(E.D. Pa. 2005). However, the Third Circuit has held that “intervening changes in the law rarely
justify relief from final judgments under 60(b)(6).” Cox, 757 F.3d at 121 (emphasis in original).
Here, Defendant contends that Newman “undoubtedly represents a significant and
intervening change in the law” which warrants vacating the consent judgment entered into by the
parties. Dkt. No. 55 at p. 12. Accordingly, the Court must determine whether the Second
Circuit’s decision in Newman constitutes a significant change in the law which made legal what
the consent judgment in this matter was designed to prevent under Rule 60(b)(5) or an
intervening change in the law which qualifies for relief under Rule 60(b)(6).
B. The Newman Decision
In Newman, the Second Circuit summarized the elements of criminal liability for a tipper
(1) the insider tippers . . . were entrusted the duty to protect
confidential information, which (2) they breached by disclosing
[the information] to their tippee . . . , who (3) knew of [the tippers’]
duty and (4) still used the information to trade a security or further
tip the information for [the tippee’s] benefit, and finally (5) the
insider-tippers benefitted in some way from their disclosure.
Newman, 773 F.3d at 448.
The “personal benefit” requirement for tippee liability derives from Dirks v. S.E.C., 463
U.S. 646 (1983). In Dirks, the Supreme Court defined a “personal benefit” constituting a breach
of fiduciary duty as “a pecuniary gain or a reputational benefit that will translate into future
earnings” as well as the benefit an insider would obtain by “mak[ing] a gift of confidential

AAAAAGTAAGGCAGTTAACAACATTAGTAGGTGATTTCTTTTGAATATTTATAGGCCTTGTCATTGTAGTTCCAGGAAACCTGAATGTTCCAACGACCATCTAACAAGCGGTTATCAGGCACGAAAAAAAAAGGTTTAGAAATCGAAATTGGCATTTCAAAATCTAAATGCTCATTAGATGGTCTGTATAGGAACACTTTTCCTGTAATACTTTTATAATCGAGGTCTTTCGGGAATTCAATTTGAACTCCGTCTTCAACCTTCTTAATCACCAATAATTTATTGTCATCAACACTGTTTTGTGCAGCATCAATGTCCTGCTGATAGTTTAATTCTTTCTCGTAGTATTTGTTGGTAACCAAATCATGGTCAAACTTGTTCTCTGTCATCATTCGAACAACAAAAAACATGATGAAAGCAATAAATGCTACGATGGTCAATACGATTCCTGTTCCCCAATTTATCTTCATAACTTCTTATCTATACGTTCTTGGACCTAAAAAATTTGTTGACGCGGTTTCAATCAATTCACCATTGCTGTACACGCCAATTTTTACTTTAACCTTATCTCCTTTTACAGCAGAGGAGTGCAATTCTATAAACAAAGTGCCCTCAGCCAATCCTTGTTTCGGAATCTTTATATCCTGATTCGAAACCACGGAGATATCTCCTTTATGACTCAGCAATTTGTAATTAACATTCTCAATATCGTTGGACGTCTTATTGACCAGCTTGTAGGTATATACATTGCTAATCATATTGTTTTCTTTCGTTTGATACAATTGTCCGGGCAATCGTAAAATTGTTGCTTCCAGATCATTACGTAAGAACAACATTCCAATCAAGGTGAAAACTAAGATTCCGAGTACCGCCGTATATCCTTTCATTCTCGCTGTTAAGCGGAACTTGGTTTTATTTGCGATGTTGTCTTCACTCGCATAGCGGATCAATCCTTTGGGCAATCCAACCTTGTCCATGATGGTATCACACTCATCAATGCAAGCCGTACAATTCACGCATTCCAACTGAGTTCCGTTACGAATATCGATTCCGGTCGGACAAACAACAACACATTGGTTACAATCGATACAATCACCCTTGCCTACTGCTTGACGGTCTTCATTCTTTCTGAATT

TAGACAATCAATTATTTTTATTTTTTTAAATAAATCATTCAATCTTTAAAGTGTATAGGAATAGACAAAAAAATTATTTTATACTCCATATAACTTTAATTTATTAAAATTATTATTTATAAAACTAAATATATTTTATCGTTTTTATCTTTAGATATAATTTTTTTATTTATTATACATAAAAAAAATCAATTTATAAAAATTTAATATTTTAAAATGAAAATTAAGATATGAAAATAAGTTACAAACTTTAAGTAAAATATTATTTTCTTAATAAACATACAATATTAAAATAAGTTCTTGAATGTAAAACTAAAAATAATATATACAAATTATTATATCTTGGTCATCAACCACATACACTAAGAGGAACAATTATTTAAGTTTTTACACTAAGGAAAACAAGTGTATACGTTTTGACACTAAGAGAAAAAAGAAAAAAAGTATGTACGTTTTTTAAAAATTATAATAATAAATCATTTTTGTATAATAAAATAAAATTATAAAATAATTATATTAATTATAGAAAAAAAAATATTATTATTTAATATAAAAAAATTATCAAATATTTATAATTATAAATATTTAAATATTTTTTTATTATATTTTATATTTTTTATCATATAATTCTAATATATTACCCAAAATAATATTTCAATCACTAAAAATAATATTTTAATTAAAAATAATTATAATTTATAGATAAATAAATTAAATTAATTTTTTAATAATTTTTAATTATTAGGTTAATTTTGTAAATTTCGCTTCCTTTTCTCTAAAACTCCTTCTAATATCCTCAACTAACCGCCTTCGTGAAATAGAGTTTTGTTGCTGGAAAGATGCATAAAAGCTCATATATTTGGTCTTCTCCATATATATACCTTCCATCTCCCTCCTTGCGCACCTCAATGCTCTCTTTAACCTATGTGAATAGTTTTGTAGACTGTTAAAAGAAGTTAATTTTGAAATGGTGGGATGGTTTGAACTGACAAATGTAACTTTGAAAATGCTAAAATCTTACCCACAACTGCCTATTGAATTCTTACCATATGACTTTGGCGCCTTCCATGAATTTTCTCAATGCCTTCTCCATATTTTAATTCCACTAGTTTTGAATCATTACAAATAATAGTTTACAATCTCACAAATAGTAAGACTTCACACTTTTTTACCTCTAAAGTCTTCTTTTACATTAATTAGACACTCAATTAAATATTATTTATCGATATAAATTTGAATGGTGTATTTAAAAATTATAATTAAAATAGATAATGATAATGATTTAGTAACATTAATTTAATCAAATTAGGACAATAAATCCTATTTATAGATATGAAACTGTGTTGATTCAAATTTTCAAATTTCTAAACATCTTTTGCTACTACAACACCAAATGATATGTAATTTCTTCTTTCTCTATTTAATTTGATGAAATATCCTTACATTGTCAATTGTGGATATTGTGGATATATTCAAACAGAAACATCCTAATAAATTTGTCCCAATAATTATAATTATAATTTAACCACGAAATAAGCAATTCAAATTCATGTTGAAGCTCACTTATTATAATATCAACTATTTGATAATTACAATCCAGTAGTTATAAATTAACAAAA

information to a trading relative or friend.” Id at 663-64. In Newman, the Second Circuit clarified
that although the standard for a personal benefit is “permissive . . . the mere fact of a friendship,
particularly of a casual or social in nature”, does not constitute proof the receipt of a personal
benefit. Newman, 773 F.3d at 452. The Court then held that:
To the extent Dirks suggests that a personal benefit may be
inferred from a personal relationship between the tipper and tippee,
where the tippee’s trades resemble trading by the insider himself
followed by a gift of the profits to the recipient . . . we hold that
such an inference is impermissible in the absence of proof of a
meaningfully close personal relationship that generates an
exchange that is objective, consequential, and represents at least a
potential gain of pecuniary or similarly valuable nature. In other
words . . . this requires evidence of a relationship between the
insider and the recipient that suggests a quid pro quo from the
latter, or an intention to benefit the latter.
Id. (internal citations and quotations omitted).
Defendant contends that because he did not intend to receive “at least a gain of pecuniary